How To Keep And Attract Key Employees In Your Business

keep happy employees

The ability to retain and attract employees has become a well-known essential component of any business’s current success, future growth, and ability to sell. Offering good vacation and medical plans simply isn’t enough to hold valuable employees in place today. So, what’s the solution?

Is Equity Interest A Good Idea To Attract And Retain Employees?

Many business owners attract and incentivize high-value employees by issuing them equity directly in the business. It looks like an appealing option on the surface, but it can complicate a business beyond measure once it’s implemented.

While a direct equity interest is advantageous because it doesn’t require a business to have large cash reserves, which can be a particular obstacle for startups, small businesses, and others with limited budgets, it’s also risky. How?

With stock incentive strategies, the employee becomes a shareholder. As both a shareholder and employee, the person now has certain privileges and rights that could drastically alter the normal employer-employee dynamic. Many such relationship changes go undetected and unanticipated until an issue arises that interferes with the company’s objectives and strategies.

Before considering a direct equity interest in the business to attract employees, look at more low-risk options, such as Stock Appreciation Rights (SARs).

Stock Appreciation Right May Be The Better Route For Employee Retention And Attraction

The good news is that business owners have a different route to retain key employees without placing their business operations at risk by granting them equity ownership. It’s called Stock Appreciation Right (SAR,) or Phantom Stock. In LLCs, it’s often called Profits Interest.

With SARs, the employee isn’t granted voting rights and other such powers unlike when issuing a direct equity interest. Instead, the employee is guaranteed an economic benefit in the company’s profits that’s akin to a stock percentage. Basically, the reward value is equal to that of a company’s stock appreciation over a period of time specified within the contract.

With SARs, business owners have ultimate flexibility in what conditions, such as vesting schedules and eligibility rules, they want to apply before an employee realizes their reward. It’s an ideal route to incentivize employees to both stay and take an interest in the growth of the company for their own financial gain without diluting ownership rights or causing changes to the employee-employer dynamic.

A look at the advantage and disadvantage highlights may help business owners decide if SARs are the best option to help bolster the retention of high-value employees.

Stock Appreciation Right Advantages

There are innumerable pros to SAR plans, including:

  • Avoids employee-employer conflicts of interest related to minority shareholders.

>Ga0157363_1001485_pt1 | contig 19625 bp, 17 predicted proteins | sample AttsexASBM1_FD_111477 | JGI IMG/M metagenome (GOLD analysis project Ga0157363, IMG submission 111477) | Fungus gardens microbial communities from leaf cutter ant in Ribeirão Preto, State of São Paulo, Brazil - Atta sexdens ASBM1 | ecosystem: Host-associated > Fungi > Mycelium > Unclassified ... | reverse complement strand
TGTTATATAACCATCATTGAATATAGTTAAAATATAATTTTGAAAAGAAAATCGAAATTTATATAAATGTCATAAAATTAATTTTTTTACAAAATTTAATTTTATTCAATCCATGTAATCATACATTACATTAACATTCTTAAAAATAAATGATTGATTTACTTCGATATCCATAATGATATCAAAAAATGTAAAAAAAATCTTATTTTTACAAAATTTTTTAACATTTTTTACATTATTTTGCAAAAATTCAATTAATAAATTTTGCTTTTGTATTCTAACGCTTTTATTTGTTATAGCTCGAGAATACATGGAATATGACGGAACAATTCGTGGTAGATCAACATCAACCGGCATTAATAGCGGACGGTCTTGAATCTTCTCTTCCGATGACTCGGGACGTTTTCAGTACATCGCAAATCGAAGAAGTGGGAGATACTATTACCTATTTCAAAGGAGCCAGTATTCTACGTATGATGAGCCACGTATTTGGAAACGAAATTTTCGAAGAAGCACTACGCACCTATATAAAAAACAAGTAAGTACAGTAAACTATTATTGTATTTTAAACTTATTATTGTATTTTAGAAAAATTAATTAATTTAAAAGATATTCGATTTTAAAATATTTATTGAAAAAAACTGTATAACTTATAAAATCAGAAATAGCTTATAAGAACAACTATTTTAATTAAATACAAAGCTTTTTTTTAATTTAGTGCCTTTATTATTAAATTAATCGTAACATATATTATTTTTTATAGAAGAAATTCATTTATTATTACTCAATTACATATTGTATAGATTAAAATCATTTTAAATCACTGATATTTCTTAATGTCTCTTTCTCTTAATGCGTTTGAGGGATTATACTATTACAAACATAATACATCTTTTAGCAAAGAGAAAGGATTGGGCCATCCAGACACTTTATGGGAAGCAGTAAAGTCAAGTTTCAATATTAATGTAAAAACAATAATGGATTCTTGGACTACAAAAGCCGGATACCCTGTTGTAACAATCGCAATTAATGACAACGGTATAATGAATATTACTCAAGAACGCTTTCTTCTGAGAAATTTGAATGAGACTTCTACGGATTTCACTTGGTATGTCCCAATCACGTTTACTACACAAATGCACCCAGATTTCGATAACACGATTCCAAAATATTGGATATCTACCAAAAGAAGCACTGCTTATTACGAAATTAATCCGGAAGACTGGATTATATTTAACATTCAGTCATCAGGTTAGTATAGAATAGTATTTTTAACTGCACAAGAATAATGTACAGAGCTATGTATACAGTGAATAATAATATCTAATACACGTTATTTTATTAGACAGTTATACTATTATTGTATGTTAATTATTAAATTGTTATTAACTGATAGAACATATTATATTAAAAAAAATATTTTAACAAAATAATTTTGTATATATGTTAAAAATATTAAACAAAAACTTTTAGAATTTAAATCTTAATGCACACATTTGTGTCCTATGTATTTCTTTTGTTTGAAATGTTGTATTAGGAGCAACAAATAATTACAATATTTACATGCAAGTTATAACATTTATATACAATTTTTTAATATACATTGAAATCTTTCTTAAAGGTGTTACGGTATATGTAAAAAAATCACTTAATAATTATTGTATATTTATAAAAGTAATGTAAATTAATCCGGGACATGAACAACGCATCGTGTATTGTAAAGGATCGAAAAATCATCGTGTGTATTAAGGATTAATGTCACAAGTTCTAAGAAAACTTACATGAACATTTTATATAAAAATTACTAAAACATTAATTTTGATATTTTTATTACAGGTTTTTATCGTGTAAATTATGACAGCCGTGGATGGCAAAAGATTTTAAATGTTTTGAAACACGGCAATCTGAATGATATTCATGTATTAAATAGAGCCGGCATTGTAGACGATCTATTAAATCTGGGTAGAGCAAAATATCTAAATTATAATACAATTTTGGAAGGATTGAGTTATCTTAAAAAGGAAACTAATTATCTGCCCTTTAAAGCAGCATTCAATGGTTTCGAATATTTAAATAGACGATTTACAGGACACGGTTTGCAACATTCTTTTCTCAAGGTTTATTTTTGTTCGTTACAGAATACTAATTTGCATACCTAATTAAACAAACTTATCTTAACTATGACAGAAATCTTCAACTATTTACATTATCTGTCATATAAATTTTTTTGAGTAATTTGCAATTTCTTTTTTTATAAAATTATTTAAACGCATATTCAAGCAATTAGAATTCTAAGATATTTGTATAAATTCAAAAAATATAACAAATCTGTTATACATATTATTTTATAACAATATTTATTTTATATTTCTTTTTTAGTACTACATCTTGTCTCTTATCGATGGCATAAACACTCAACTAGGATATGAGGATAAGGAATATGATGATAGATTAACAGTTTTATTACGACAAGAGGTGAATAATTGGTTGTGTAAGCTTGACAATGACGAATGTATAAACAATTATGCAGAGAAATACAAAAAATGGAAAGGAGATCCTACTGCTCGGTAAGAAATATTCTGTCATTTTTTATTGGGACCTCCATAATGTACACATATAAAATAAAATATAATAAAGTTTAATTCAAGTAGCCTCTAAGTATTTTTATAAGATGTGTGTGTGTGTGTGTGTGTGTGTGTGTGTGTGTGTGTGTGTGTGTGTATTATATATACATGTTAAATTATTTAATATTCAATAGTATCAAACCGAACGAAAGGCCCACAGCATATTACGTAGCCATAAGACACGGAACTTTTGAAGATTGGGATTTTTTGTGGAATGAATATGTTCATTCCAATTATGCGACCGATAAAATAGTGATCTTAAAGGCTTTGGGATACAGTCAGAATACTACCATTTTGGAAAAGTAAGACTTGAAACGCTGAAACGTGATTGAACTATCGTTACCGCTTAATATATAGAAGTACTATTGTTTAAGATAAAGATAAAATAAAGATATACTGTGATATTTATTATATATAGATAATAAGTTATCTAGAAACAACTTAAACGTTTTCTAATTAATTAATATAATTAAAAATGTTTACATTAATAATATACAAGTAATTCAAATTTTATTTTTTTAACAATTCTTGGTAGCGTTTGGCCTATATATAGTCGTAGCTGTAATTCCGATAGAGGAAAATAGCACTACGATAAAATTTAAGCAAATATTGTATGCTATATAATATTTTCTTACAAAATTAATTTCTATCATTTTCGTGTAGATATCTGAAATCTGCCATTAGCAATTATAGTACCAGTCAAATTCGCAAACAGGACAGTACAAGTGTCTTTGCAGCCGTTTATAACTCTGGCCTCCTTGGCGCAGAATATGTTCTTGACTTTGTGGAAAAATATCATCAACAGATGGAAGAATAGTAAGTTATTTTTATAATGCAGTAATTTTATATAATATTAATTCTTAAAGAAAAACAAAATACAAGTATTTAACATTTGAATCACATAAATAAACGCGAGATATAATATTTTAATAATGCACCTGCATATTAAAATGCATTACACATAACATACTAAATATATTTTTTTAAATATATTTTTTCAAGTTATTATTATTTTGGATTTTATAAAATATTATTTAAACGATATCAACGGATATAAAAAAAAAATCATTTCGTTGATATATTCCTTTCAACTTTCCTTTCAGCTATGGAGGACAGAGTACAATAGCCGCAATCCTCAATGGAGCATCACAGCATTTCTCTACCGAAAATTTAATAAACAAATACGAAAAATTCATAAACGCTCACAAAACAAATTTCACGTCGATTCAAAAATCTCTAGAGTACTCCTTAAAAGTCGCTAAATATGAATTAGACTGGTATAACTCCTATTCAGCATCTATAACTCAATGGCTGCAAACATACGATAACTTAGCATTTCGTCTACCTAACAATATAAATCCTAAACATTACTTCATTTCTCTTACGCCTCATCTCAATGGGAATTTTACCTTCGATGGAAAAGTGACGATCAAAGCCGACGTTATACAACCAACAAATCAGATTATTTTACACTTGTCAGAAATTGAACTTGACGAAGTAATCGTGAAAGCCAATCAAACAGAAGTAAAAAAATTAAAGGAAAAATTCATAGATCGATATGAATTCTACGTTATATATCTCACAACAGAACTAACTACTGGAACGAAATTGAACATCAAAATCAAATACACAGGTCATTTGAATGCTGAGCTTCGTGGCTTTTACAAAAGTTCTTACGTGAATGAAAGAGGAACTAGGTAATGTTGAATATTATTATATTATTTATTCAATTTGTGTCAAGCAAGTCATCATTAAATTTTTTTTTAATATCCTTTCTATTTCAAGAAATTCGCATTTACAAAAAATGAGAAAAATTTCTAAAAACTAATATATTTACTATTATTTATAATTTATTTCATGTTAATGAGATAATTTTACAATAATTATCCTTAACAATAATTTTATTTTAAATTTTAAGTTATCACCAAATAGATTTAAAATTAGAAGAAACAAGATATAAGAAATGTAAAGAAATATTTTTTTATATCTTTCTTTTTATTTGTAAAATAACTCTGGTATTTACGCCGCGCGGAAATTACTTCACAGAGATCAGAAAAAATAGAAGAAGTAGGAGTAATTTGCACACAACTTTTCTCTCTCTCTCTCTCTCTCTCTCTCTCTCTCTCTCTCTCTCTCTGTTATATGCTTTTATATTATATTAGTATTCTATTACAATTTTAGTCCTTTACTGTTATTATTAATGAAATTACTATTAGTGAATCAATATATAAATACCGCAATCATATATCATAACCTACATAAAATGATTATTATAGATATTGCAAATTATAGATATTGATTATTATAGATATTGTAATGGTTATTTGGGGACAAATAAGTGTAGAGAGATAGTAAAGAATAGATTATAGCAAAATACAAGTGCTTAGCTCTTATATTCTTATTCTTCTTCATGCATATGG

• Provides flexibility in that plans have few, if any, regulatory restrictions.
  • Offers employers a performance-based tool for retention through the creation of vesting schedules.
  • Allows employers to set in contract what the employee receives should they be terminated or quit.
  • Employees can share in the stock’s profits without having to pay for it.
  • Employees are incentivized to help their company succeed and grow since their SAR award increases in value.
  • Yields a tax deduction for the company upon paying an employee any SAR-related benefit.
  • For LLCs and Subchapter S corporations, allocation of taxable income and record keeping for minority shareholders isn’t necessary.

Stock Appreciation Rights Cons

Business owners will find that there aren’t that many disadvantages to SAR plans. The main three considerations are:

  • Medicare and FICA taxes may apply to accrued employee benefits.
  • Unlike shareholders who pay capital gains taxes on direct equity held upon a liquidity event, employees holding SARs will be taxed at an ordinary income tax rate, which is higher than the capital gains tax rate.
  • The payout to employees can take two to five years.

How Is A Stock Appreciation Rights Plan Designed And Implemented?

SAR plans are straightforward and relatively simple to design. They typically follow this three-step process:

1) The business owner(s) sits down with an advisor to create a SAR plan outline. Do ensure that the advisor is familiar with SAR plan designs, the business itself, and the business’s employees. Decisions are made on which employees will receive bonuses, what the value of those bonuses will be, vesting rules, and so forth.

2) After a final draft is designed, the business owner hands the plan over to their corporate attorney for review. The attorney will ensure the plan doesn’t violate any laws and is in the best interest to his/her client. The attorney then creates a legal document based on the SAR plan.

3) The legal contract can now be offered to employees as a benefit.

In conclusion, business owners are recognizing more and more the challenges in attract and retaining good employees. SARs and phantom stock programs are proving to be a flexible attraction and retention tool with many benefits and few risks.

Quist Valuation

Quist Valuation was founded in 1984 and is a leading independent business valuation and securities analysis firm.


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